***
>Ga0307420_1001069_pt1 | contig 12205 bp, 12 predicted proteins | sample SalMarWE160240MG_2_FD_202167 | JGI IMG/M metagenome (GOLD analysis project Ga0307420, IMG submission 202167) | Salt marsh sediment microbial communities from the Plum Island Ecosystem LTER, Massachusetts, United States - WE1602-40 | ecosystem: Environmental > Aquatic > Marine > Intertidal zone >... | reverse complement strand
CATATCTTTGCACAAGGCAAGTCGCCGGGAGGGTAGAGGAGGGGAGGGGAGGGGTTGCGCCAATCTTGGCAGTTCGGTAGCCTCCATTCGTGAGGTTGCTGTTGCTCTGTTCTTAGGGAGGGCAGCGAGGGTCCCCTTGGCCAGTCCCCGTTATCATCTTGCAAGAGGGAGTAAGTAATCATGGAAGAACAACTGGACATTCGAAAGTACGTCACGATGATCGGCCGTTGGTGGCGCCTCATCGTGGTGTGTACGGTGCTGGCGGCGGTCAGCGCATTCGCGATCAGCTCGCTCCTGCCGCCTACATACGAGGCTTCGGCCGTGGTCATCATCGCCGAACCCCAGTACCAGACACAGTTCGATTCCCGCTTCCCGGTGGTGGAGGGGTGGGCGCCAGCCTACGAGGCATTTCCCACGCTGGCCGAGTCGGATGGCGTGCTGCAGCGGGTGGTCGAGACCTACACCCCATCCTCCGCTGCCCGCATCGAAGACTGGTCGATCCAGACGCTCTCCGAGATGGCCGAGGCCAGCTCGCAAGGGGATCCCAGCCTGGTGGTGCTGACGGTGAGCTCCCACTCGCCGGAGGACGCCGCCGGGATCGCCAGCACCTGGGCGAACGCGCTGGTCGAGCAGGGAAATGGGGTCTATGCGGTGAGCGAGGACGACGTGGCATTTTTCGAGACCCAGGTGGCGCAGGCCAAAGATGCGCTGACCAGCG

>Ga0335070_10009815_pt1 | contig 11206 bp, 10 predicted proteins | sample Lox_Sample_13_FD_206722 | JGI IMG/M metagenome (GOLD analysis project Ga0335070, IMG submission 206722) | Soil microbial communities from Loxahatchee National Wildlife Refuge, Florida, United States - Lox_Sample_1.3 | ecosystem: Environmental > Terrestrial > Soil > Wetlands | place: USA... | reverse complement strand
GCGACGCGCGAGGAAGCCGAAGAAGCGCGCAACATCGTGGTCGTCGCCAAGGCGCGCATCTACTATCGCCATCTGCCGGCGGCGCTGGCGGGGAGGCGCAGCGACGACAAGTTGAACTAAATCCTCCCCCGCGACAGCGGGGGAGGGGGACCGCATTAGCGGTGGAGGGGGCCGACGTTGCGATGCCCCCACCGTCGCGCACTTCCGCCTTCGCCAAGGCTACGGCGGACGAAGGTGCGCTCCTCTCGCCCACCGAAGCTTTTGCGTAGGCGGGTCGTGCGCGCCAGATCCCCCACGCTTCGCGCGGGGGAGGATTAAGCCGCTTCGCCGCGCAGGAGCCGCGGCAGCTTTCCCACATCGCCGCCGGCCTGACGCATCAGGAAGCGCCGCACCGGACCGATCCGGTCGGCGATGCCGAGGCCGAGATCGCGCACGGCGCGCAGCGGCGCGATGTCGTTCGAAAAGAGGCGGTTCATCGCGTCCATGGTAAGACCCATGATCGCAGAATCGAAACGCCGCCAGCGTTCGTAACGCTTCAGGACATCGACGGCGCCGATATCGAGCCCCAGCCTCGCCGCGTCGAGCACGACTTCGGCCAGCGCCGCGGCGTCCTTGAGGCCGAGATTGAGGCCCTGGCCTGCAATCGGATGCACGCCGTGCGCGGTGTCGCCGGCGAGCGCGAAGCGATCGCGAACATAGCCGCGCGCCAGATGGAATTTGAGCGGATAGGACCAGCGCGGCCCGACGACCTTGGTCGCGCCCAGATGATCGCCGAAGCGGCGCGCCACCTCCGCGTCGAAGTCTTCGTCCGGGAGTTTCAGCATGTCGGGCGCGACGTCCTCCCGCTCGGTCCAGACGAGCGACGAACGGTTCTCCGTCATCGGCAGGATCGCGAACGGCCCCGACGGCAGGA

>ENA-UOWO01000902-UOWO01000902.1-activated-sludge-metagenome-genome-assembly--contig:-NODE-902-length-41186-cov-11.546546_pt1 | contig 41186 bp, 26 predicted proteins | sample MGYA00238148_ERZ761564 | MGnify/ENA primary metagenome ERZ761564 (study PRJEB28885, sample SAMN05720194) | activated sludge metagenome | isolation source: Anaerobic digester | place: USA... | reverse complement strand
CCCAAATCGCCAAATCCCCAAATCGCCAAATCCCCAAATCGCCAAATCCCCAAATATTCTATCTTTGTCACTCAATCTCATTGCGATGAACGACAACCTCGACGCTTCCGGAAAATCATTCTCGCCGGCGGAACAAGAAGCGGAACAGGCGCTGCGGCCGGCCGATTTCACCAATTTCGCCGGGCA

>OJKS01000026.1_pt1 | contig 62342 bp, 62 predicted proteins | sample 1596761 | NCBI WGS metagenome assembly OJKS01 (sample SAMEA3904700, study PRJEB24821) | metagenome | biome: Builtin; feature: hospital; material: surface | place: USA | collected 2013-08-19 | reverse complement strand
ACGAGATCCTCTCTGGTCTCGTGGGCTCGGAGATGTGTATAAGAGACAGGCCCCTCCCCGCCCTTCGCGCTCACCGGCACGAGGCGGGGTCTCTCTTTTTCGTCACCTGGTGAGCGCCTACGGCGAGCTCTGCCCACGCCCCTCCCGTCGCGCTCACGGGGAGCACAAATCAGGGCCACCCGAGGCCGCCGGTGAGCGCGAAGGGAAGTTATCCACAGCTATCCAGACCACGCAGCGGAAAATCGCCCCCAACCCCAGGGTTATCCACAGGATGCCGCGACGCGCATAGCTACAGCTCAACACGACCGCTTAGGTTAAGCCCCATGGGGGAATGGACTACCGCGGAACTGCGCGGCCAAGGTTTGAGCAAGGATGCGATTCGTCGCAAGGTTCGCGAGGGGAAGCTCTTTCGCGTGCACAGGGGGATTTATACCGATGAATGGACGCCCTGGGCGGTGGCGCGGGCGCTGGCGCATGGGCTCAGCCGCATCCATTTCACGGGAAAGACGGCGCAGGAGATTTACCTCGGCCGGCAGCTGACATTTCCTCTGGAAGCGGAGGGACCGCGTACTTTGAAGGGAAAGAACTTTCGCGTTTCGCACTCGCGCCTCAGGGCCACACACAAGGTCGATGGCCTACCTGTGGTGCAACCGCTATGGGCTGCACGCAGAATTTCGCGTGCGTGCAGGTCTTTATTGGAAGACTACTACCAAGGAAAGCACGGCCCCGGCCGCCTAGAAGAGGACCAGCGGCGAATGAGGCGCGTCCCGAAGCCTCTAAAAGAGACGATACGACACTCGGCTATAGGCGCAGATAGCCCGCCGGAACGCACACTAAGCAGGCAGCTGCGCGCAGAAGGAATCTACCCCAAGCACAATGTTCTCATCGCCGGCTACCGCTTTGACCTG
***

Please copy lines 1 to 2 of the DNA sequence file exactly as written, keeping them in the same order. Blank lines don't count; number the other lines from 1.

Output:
>Ga0307420_1001069_pt1 | contig 12205 bp, 12 predicted proteins | sample SalMarWE160240MG_2_FD_202167 | JGI IMG/M metagenome (GOLD analysis project Ga0307420, IMG submission 202167) | Salt marsh sediment microbial communities from the Plum Island Ecosystem LTER, Massachusetts, United States - WE1602-40 | ecosystem: Environmental > Aquatic > Marine > Intertidal zone >... | reverse complement strand
CATATCTTTGCACAAGGCAAGTCGCCGGGAGGGTAGAGGAGGGGAGGGGAGGGGTTGCGCCAATCTTGGCAGTTCGGTAGCCTCCATTCGTGAGGTTGCTGTTGCTCTGTTCTTAGGGAGGGCAGCGAGGGTCCCCTTGGCCAGTCCCCGTTATCATCTTGCAAGAGGGAGTAAGTAATCATGGAAGAACAACTGGACATTCGAAAGTACGTCACGATGATCGGCCGTTGGTGGCGCCTCATCGTGGTGTGTACGGTGCTGGCGGCGGTCAGCGCATTCGCGATCAGCTCGCTCCTGCCGCCTACATACGAGGCTTCGGCCGTGGTCATCATCGCCGAACCCCAGTACCAGACACAGTTCGATTCCCGCTTCCCGGTGGTGGAGGGGTGGGCGCCAGCCTACGAGGCATTTCCCACGCTGGCCGAGTCGGATGGCGTGCTGCAGCGGGTGGTCGAGACCTACACCCCATCCTCCGCTGCCCGCATCGAAGACTGGTCGATCCAGACGCTCTCCGAGATGGCCGAGGCCAGCTCGCAAGGGGATCCCAGCCTGGTGGTGCTGACGGTGAGCTCCCACTCGCCGGAGGACGCCGCCGGGATCGCCAGCACCTGGGCGAACGCGCTGGTCGAGCAGGGAAATGGGGTCTATGCGGTGAGCGAGGACGACGTGGCATTTTTCGAGACCCAGGTGGCGCAGGCCAAAGATGCGCTGACCAGCG